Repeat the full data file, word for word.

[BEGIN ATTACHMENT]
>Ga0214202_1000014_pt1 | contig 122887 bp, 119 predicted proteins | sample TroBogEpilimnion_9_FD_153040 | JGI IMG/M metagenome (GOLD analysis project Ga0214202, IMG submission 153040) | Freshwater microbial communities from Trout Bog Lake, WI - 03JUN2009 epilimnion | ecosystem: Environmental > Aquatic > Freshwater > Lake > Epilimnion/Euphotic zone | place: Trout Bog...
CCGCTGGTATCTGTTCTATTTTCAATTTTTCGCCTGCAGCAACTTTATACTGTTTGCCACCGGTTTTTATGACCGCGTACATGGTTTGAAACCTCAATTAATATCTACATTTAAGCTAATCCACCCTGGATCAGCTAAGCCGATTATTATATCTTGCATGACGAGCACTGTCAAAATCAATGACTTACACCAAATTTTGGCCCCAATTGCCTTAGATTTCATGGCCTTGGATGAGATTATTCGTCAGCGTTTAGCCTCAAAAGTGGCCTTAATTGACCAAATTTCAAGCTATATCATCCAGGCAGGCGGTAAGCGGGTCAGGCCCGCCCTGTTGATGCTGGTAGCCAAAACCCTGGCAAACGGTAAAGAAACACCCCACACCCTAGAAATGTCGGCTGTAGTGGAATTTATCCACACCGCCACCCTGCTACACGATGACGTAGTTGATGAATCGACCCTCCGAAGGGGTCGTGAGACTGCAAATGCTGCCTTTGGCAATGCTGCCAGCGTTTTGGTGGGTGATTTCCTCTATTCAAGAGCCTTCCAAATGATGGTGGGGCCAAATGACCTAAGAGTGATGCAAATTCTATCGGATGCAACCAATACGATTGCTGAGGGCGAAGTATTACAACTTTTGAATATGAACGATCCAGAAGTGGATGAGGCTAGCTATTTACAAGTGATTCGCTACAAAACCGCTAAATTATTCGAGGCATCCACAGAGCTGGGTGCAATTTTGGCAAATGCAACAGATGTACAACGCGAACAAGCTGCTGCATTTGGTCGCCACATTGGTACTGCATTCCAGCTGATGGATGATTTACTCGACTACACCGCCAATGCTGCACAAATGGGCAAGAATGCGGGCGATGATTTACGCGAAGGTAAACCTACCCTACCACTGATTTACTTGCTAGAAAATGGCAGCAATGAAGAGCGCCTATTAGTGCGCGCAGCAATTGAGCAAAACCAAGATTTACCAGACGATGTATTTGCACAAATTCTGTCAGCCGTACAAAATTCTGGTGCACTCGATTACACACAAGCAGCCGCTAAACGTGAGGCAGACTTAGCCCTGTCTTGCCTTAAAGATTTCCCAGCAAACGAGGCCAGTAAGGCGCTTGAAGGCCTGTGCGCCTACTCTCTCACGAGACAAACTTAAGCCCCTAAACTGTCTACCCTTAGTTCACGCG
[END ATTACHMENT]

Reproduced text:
>Ga0214202_1000014_pt1 | contig 122887 bp, 119 predicted proteins | sample TroBogEpilimnion_9_FD_153040 | JGI IMG/M metagenome (GOLD analysis project Ga0214202, IMG submission 153040) | Freshwater microbial communities from Trout Bog Lake, WI - 03JUN2009 epilimnion | ecosystem: Environmental > Aquatic > Freshwater > Lake > Epilimnion/Euphotic zone | place: Trout Bog...
CCGCTGGTATCTGTTCTATTTTCAATTTTTCGCCTGCAGCAACTTTATACTGTTTGCCACCGGTTTTTATGACCGCGTACATGGTTTGAAACCTCAATTAATATCTACATTTAAGCTAATCCACCCTGGATCAGCTAAGCCGATTATTATATCTTGCATGACGAGCACTGTCAAAATCAATGACTTACACCAAATTTTGGCCCCAATTGCCTTAGATTTCATGGCCTTGGATGAGATTATTCGTCAGCGTTTAGCCTCAAAAGTGGCCTTAATTGACCAAATTTCAAGCTATATCATCCAGGCAGGCGGTAAGCGGGTCAGGCCCGCCCTGTTGATGCTGGTAGCCAAAACCCTGGCAAACGGTAAAGAAACACCCCACACCCTAGAAATGTCGGCTGTAGTGGAATTTATCCACACCGCCACCCTGCTACACGATGACGTAGTTGATGAATCGACCCTCCGAAGGGGTCGTGAGACTGCAAATGCTGCCTTTGGCAATGCTGCCAGCGTTTTGGTGGGTGATTTCCTCTATTCAAGAGCCTTCCAAATGATGGTGGGGCCAAATGACCTAAGAGTGATGCAAATTCTATCGGATGCAACCAATACGATTGCTGAGGGCGAAGTATTACAACTTTTGAATATGAACGATCCAGAAGTGGATGAGGCTAGCTATTTACAAGTGATTCGCTACAAAACCGCTAAATTATTCGAGGCATCCACAGAGCTGGGTGCAATTTTGGCAAATGCAACAGATGTACAACGCGAACAAGCTGCTGCATTTGGTCGCCACATTGGTACTGCATTCCAGCTGATGGATGATTTACTCGACTACACCGCCAATGCTGCACAAATGGGCAAGAATGCGGGCGATGATTTACGCGAAGGTAAACCTACCCTACCACTGATTTACTTGCTAGAAAATGGCAGCAATGAAGAGCGCCTATTAGTGCGCGCAGCAATTGAGCAAAACCAAGATTTACCAGACGATGTATTTGCACAAATTCTGTCAGCCGTACAAAATTCTGGTGCACTCGATTACACACAAGCAGCCGCTAAACGTGAGGCAGACTTAGCCCTGTCTTGCCTTAAAGATTTCCCAGCAAACGAGGCCAGTAAGGCGCTTGAAGGCCTGTGCGCCTACTCTCTCACGAGACAAACTTAAGCCCCTAAACTGTCTACCCTTAGTTCACGCG